Freeing memory

This is a discussion on Freeing memory within the C++ Programming forums, part of the General Programming Boards category; how can I free the memory that I use for int, char, and other things? I want to free the ...

  1. #1
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    Freeing memory

    how can I free the memory that I use for int, char, and other things? I want to free the memory after I use the variable.

  2. #2
    #define WORLD "sad place" LinuxCoder's Avatar
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    Why do you want to do that in the first place? If it was an object it would make perfect sense, but why are you worrying about that for POD's? I don't think that's even possible.

  3. #3
    semi-colon generator ChaosEngine's Avatar
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    Quote Originally Posted by LinuxCoder
    Why do you want to do that in the first place? If it was an object it would make perfect sense, but why are you worrying about that for POD's? I don't think that's even possible.

    of course it is.
    Code:
    int *pInt = new int;
    
    // some code
    
    delete pInt;
    as for why? usually it's for scoping reasons, i.e. you want to create a variable that lives for longer then an automatic scope.

    bikr692002, please note that for "normal" stack variables
    e.g.
    Code:
    void someFunc()
    {
        int x;
    }
    there's no need to free x's memory as it's done automatically at the end of x's scope.

    if your memory is REALLY tight (and I'm talking embedded device with a few k's here) you can limit the scope of any stack variable by wrapping { }'s around it.

    Code:
    void someBiggerFunc()
    {
        int x;
    
        // do lots of stuff
    
        
        {
            int y;
    
            // more stuff
         }
    
         // y has gone out of scope here
    
          x = 5; // x still ok
    }
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    Registered User Tonto's Avatar
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    If it was an object it would make perfect sense, but why are you worrying about that for POD's?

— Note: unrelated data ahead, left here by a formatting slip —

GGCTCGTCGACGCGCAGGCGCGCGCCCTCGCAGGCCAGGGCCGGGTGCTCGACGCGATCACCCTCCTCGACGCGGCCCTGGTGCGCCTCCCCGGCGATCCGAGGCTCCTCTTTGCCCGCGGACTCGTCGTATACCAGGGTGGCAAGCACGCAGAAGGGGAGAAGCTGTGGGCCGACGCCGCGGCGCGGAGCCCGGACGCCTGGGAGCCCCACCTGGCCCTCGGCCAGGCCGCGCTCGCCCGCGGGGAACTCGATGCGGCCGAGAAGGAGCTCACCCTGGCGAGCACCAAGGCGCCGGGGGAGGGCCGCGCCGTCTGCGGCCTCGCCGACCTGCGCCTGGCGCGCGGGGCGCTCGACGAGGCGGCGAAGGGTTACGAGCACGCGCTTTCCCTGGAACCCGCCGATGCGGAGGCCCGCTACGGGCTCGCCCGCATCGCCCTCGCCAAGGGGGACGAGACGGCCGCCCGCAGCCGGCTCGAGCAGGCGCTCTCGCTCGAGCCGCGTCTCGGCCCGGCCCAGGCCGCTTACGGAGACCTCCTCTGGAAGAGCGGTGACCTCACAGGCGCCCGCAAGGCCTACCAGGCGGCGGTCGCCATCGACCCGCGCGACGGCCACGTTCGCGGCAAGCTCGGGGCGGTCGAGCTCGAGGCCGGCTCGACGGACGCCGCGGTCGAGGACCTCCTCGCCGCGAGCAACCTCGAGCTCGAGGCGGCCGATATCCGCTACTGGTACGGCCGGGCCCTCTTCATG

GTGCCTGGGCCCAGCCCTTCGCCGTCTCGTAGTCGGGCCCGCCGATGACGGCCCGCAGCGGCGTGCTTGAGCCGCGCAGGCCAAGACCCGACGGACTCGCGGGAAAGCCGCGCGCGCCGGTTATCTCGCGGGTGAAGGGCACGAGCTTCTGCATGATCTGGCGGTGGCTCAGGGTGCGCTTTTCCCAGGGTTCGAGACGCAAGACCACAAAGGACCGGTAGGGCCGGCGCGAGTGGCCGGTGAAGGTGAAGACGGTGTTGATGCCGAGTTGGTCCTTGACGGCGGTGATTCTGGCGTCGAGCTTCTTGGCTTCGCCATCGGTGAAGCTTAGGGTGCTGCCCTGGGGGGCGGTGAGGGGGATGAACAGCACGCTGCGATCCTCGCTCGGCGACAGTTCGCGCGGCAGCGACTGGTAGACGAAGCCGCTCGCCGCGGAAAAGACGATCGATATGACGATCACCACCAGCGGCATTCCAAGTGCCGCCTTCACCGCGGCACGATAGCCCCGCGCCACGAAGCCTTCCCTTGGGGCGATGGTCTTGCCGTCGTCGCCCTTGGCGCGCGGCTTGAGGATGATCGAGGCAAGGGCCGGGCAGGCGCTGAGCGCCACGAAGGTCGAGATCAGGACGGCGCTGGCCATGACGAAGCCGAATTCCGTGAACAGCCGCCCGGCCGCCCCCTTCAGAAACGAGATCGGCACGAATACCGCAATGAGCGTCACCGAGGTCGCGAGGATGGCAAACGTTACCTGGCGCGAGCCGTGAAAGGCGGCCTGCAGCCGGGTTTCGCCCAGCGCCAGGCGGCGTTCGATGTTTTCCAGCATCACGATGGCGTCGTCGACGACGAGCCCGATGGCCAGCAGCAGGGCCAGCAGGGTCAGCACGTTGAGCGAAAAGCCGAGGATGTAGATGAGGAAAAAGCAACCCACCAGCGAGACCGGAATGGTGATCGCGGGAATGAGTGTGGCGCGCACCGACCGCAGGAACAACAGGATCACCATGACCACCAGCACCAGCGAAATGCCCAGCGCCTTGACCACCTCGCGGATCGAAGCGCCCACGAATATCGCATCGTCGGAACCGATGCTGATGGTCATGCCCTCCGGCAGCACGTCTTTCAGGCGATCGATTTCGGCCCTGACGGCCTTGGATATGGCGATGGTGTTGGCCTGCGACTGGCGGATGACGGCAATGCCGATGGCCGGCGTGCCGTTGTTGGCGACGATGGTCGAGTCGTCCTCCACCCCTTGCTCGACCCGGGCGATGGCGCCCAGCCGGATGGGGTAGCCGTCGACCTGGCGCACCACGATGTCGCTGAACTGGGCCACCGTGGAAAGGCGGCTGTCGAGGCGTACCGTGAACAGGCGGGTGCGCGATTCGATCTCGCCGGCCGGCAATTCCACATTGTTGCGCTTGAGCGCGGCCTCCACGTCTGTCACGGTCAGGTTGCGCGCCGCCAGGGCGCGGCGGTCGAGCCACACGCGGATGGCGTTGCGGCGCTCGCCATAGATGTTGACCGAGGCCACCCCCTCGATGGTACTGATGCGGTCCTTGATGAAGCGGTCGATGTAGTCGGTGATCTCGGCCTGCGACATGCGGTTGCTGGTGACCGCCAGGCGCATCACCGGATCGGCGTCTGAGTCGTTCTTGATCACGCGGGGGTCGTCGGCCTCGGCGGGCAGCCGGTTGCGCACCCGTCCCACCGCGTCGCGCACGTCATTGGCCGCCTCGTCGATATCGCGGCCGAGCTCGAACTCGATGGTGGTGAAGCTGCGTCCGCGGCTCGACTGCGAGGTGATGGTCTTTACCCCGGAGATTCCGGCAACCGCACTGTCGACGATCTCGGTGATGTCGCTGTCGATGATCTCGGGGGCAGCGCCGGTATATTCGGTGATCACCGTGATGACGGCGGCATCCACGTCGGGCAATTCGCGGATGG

Objects can be POD (Plain Old Data).

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    @ChaosEngine:

    Personally from his question i didn't think about variables allocated on the heap, probably just me but i thought his question was refering to deleting POD's allocated on the stack. My lapse i guess

    @Tonto:

    You're totally right, i employed the term incorrectly.

  6. #6
    Registered User Tonto's Avatar
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    Yes, I got the impression he was going to try to free up memory for local stack variables too

  7. #7
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    Quote Originally Posted by ChaosEngine
    of course it is.
    Code:
    int *pInt = new int;
    
    // some code
    
    delete pInt;
    as for why? usually it's for scoping reasons, i.e. you want to create a variable that lives for longer then an automatic scope.

    bikr692002, please note that for "normal" stack variables
    e.g.
    Code:
    void someFunc()
    {
        int x;
    }
    there's no need to free x's memory as it's done automatically at the end of x's scope.

    if your memory is REALLY tight (and I'm talking embedded device with a few k's here) you can limit the scope of any stack variable by wrapping { }'s around it.

    Code:
    void someBiggerFunc()
    {
        int x;
    
        // do lots of stuff
    
        
        {
            int y;
    
            // more stuff
         }
    
         // y has gone out of scope here
    
          x = 5; // x still ok
    }
    Thanks, that helps alot.

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